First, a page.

In the last election a large segment of the American public decided to blame government instead of Wall Street for their problems. This did not come about by happenstance or an act of God. Corporation worship among the masses has been inculcated by decades of expensive conservative effort in many media and forums. The Koch bothers and others have poured large sums of money into the conservative idea factory. Because the right wing’s primary function is to represent the interests of big business, Republicans and conservatives have long had a more intimate relationship with the dark arts of persuasion than liberals. In The Education of Ronald Reagan, the pro-Reagan author Thomas Evans describes how the future president was hired in the 1950s by Lemuel Boulware, the marketing genius of General Electric, to convince the company’s workers not to unionize. Boulware wrote most of Reagan’s career-changing 1964 speech on behalf of Barry Goldwater. Richard Nixon’s powerful chief of staff, H.R. Haldeman spent twenty years at the J. Walter Thompson ad agency before moving to the White House. Reagan’s “Morning In America” re-election campaign was created by Phil Dusenberry who had created the Pepsi ad with Michael Jackson.

It is not clear exactly why creative and intuitive messaging fell into such disrepute in Democratic and progressive circles. Perhaps, like of much of recent liberal politics, it was yet another reaction to the real and perceived wildness of the antiwar and social movements of the nineteen sixties and early seventies. Or maybe it was because liberals and Democratic activists lack marketing experience because they come from an academic background or because most liberal funders made their fortunes in finance or other businesses as a result of a brilliance at math and have a hard time surrendering to the vaguer craft of developing and sifting through creative work.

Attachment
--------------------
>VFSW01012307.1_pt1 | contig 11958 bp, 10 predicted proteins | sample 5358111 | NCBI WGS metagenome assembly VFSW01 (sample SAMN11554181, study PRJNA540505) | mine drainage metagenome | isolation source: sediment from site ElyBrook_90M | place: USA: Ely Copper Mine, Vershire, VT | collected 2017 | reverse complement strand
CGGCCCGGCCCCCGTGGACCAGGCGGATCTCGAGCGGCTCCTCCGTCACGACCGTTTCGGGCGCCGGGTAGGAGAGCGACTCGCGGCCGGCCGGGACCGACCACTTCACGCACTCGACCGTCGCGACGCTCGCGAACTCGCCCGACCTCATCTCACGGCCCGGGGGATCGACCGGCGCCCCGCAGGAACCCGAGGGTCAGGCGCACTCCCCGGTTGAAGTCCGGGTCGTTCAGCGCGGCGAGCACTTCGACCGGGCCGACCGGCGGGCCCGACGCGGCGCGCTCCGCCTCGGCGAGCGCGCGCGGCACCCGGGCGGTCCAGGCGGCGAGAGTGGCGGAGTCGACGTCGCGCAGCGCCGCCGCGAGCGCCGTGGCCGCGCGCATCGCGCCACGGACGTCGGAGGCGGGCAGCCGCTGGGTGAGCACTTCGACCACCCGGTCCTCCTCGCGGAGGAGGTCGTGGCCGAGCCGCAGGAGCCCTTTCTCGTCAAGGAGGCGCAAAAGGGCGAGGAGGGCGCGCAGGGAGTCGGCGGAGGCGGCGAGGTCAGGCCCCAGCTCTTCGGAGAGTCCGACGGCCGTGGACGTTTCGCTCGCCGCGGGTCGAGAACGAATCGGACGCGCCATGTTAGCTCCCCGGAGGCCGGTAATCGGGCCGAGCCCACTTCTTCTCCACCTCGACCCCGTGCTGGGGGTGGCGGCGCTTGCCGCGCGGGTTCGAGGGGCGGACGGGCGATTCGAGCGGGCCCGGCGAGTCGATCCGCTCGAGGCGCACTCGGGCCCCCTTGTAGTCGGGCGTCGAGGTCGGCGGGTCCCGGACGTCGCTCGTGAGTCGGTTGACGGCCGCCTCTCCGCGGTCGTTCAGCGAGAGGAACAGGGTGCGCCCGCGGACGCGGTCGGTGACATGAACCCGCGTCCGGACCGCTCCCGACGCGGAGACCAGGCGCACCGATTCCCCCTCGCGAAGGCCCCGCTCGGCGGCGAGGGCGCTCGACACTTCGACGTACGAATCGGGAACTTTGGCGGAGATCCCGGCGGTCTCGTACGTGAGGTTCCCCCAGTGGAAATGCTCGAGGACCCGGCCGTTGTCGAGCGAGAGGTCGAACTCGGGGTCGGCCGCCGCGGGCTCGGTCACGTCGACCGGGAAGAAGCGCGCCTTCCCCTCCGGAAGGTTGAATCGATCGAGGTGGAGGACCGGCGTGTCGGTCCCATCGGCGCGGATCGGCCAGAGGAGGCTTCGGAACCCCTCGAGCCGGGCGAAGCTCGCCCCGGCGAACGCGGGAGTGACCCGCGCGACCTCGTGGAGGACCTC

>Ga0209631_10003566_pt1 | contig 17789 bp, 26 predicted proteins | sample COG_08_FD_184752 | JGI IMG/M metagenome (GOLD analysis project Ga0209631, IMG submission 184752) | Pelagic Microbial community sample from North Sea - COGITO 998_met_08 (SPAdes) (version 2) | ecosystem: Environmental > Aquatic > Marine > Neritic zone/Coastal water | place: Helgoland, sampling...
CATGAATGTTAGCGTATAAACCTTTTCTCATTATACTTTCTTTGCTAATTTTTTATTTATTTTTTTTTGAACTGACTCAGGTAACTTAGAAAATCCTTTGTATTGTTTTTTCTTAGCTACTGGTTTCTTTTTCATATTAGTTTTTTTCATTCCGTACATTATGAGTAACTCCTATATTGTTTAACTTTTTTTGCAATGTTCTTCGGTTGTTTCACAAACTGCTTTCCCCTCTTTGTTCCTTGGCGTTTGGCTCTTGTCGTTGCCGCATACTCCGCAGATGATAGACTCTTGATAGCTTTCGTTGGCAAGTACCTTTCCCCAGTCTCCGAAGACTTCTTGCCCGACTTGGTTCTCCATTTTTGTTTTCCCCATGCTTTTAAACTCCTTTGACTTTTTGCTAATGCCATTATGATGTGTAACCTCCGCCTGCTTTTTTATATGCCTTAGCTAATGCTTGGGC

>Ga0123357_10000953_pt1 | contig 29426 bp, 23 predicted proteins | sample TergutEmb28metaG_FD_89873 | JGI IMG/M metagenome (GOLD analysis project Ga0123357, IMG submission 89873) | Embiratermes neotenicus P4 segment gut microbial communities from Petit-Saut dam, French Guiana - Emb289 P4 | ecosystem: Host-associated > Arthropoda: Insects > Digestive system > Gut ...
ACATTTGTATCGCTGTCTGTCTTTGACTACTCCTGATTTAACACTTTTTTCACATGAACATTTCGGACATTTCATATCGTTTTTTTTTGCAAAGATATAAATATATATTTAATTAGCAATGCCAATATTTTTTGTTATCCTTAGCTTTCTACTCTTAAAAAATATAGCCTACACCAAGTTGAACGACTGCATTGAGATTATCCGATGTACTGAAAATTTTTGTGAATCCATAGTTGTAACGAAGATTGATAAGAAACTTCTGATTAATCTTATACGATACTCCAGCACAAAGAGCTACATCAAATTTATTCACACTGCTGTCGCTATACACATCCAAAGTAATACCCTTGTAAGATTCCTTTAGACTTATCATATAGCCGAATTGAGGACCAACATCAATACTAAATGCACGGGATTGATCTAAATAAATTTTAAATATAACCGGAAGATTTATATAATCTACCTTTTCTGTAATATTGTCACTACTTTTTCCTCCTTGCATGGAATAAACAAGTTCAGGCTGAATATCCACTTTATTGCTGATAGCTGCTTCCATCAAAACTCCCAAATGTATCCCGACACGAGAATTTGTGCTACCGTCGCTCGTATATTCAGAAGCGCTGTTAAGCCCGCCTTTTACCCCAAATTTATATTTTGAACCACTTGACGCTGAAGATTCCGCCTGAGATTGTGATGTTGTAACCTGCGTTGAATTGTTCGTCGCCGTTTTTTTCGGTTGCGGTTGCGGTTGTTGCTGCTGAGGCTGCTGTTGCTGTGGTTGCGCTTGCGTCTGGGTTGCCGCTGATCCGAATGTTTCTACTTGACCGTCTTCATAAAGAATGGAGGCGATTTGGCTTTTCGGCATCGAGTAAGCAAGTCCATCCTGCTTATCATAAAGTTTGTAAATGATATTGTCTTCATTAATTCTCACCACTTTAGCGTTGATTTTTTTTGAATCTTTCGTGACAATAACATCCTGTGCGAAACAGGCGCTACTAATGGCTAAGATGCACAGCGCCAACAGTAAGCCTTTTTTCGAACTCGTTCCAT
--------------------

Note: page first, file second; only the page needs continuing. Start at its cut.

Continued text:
Whatever the reason, too often this well-intentioned desire for “scientific” discipline has marginalized cultural tactics and produced counter-productive results. For example, idealistic, hard-working activists have long declined to push aggressively for public financing of all federal campaigns because researchers told them that the public opposed it. Instead they have raised money for and lobbied for “reforms” like the McCain-Feingold bill, which have accomplished little in terms of limiting the influence of money on Congress. What if these same groups had pounded away year after year on the supposedly quixotic agenda of public finance? Support for that policy would be a lot farther along than it is now maybe a majoritarian view.  Instead public financing’s unique virtues are only known by a tiny group of policy wonks.

Similarly, focus groups indicated that emphasis on superior and more economical health care in other countries was perceived by swing voters as “unAmerican.” This kind of conventional wisdom informed the subsequent campaign by centrist Democratic allies to talk about health care reform in terms so vague that it allowed the right wing to turn it into a grotesque cartoon. Michael Moore, whom most beltway insiders dismiss as a renegade, did a much better job of framing the health care issue in his film Sicko in 2007 than did the Democrats or the left in 2009.